Valorisation is another core task of umcs (as are providing complex care, carrying out research and providing education). The NFU works on this in a variety of ways.
What is valorisation exactly? It is the responsibility to make new scientific insights useful for society. Many Dutch people will never set foot in an umc. But society definitely wants to benefit from the results of the high-quality research of the umcs. They can help to keep us healthy, or ensure we get the best treatment if we do become ill.
Knowledge & Technology Transfer
Umcs have the expertise to discover interesting findings and to support their employees in patenting them. All the activities in this field were designed in the umcs as Knowledge/Technology Transfer Offices (KTOs/TTOs), mostly in collaboration with the universities. Under the coordination of the NFU and Association of Universities (VSNU), the KTOs/TTOs meet on average four times a year to exchange best practices and work on their action plan. They are also involved in the Impact Festival and the Academic Startup Competition. Via the KTO consultation they maintain contact with stakeholders, such as ZonMw, NWO, KNAW, the Ministries of VWS, OCW and EZK and Techleap. They have also supported:
the Guidelines Dealing with Intellectual Property Rights (IPR) for Academic Start-ups (set up by the NFU, VSNU, KNAW and NWO) and the associated Addendum to the Set of Guidelines Dealing with IPR and Students;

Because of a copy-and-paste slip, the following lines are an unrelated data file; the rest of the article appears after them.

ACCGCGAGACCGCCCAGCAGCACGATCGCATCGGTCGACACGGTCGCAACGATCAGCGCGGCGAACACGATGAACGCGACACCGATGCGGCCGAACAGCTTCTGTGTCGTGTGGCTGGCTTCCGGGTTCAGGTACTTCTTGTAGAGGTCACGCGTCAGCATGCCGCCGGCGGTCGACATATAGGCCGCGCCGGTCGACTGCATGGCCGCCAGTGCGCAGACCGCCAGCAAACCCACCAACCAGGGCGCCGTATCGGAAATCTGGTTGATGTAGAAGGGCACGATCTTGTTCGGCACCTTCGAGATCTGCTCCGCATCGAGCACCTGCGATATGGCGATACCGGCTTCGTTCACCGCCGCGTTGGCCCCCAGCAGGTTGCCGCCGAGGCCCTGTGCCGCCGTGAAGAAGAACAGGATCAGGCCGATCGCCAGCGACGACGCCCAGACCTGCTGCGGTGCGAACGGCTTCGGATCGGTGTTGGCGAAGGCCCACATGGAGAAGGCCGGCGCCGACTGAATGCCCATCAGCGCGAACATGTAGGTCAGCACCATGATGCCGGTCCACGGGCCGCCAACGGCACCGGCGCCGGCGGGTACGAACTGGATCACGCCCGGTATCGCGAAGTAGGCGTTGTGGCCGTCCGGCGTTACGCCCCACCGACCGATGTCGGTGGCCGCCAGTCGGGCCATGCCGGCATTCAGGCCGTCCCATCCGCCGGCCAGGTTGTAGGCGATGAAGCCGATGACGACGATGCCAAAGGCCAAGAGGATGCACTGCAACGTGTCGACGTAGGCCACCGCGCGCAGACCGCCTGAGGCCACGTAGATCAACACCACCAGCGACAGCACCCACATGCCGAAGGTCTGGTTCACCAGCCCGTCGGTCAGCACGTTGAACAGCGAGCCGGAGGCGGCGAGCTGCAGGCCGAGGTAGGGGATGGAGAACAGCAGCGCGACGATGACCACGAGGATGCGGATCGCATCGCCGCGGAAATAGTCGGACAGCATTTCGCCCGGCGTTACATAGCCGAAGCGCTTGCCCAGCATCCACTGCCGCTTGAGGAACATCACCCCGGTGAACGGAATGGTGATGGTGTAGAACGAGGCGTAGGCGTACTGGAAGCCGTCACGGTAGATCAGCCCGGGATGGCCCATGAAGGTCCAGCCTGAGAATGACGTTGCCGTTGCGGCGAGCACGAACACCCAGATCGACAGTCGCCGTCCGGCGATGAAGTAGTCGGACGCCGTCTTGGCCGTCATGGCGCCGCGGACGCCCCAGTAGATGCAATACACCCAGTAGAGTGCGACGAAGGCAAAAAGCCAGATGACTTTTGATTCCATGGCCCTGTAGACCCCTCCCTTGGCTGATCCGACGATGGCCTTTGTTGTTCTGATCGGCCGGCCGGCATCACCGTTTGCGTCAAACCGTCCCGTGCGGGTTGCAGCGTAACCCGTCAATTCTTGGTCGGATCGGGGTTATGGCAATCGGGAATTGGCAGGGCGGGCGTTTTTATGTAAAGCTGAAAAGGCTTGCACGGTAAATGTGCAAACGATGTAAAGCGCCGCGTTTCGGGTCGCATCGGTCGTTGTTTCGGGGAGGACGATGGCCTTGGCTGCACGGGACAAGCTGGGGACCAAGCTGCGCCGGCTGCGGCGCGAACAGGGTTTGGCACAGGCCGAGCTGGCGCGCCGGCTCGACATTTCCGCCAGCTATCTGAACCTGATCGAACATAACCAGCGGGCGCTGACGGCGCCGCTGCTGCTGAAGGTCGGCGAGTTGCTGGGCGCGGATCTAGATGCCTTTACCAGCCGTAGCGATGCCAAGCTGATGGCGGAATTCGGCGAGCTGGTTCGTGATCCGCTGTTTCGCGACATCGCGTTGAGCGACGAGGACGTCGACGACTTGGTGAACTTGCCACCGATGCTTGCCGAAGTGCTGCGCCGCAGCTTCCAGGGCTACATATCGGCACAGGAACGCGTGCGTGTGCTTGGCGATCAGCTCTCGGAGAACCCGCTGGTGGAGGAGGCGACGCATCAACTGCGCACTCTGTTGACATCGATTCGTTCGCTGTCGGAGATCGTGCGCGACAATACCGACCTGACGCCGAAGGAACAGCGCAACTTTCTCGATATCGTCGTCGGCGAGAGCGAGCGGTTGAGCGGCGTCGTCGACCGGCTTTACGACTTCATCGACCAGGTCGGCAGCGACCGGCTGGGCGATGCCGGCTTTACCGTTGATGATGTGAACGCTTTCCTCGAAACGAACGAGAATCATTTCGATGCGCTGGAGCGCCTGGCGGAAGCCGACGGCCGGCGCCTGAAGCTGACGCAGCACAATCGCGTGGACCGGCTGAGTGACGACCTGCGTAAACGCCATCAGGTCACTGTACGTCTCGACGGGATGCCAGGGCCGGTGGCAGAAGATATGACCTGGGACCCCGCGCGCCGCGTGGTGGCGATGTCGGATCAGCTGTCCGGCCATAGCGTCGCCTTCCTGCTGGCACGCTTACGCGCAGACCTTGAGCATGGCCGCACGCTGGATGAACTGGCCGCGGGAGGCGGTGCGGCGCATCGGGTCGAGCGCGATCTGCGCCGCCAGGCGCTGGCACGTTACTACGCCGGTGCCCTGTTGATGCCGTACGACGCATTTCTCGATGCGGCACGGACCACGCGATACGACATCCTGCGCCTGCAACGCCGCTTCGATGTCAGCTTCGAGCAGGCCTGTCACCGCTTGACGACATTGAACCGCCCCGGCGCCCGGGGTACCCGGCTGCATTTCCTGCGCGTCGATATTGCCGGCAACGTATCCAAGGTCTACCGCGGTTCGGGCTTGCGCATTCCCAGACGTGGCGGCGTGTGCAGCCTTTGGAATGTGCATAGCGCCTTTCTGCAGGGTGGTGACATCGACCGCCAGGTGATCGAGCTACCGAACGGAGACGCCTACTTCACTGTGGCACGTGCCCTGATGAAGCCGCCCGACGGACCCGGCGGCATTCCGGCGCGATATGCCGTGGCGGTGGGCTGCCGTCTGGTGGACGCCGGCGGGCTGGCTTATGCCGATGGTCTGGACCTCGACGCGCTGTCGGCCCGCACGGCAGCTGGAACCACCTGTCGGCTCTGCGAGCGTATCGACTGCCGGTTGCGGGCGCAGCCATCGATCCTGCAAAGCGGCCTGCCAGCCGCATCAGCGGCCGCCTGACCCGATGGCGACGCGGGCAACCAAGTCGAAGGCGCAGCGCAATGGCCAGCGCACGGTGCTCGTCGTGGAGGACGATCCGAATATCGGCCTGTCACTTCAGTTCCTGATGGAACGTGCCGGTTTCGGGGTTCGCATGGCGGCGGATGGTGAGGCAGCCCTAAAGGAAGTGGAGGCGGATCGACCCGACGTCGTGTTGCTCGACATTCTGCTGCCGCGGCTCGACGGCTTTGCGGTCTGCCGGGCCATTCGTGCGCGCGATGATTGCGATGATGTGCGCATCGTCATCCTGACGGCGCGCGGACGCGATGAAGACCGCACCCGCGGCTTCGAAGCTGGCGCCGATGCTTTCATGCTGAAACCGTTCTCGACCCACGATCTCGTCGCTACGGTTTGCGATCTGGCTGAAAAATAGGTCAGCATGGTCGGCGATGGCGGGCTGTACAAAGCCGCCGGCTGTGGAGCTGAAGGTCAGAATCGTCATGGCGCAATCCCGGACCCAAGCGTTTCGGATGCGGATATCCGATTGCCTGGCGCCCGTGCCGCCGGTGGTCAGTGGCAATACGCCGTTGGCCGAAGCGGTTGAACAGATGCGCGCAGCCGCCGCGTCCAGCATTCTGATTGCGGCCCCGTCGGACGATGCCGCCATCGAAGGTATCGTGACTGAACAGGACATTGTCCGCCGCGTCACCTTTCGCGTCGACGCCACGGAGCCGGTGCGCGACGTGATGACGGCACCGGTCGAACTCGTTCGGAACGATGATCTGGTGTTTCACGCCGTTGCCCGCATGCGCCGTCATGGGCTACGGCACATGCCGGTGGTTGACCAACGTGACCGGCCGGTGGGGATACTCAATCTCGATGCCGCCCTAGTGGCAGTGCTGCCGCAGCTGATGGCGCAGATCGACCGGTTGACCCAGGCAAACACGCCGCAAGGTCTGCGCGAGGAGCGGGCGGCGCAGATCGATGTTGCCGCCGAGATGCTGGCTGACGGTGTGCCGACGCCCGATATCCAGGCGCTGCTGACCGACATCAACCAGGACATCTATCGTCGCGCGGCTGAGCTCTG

the Principles for Public-Private Partnerships, by the NFU and VSNU.
Socially responsible licesing
It is important to translate the research results of umcs as quickly as possible into an application. For this purpose, umcs sometimes work together with commercial parties and grant licences to companies for a finding made by their researchers. In 2019, the NFU formulated ten principles for this socially responsible licensing in consultation with many partners.
The Ten Principles for Socially Responsible Licensing were presented in 2019. They were elaborated further in a toolkit in 2020. This SRL-toolkit gives knowledge institutions a common basis for talking with market parties about the future use of patented knowledge. This enables a smooth and rapid translation of academic knowledge into valuable products and services. The SRL-toolkit also provides concrete building blocks for a licensing agreement. Along with the usual agreements about rights and obligations, explicit attention is paid to societal objectives. These include the effective availability of products and services.
We have created an overview of the process to create the SRL-toolkit from the Ten Principles for Socially Responsible Licensing: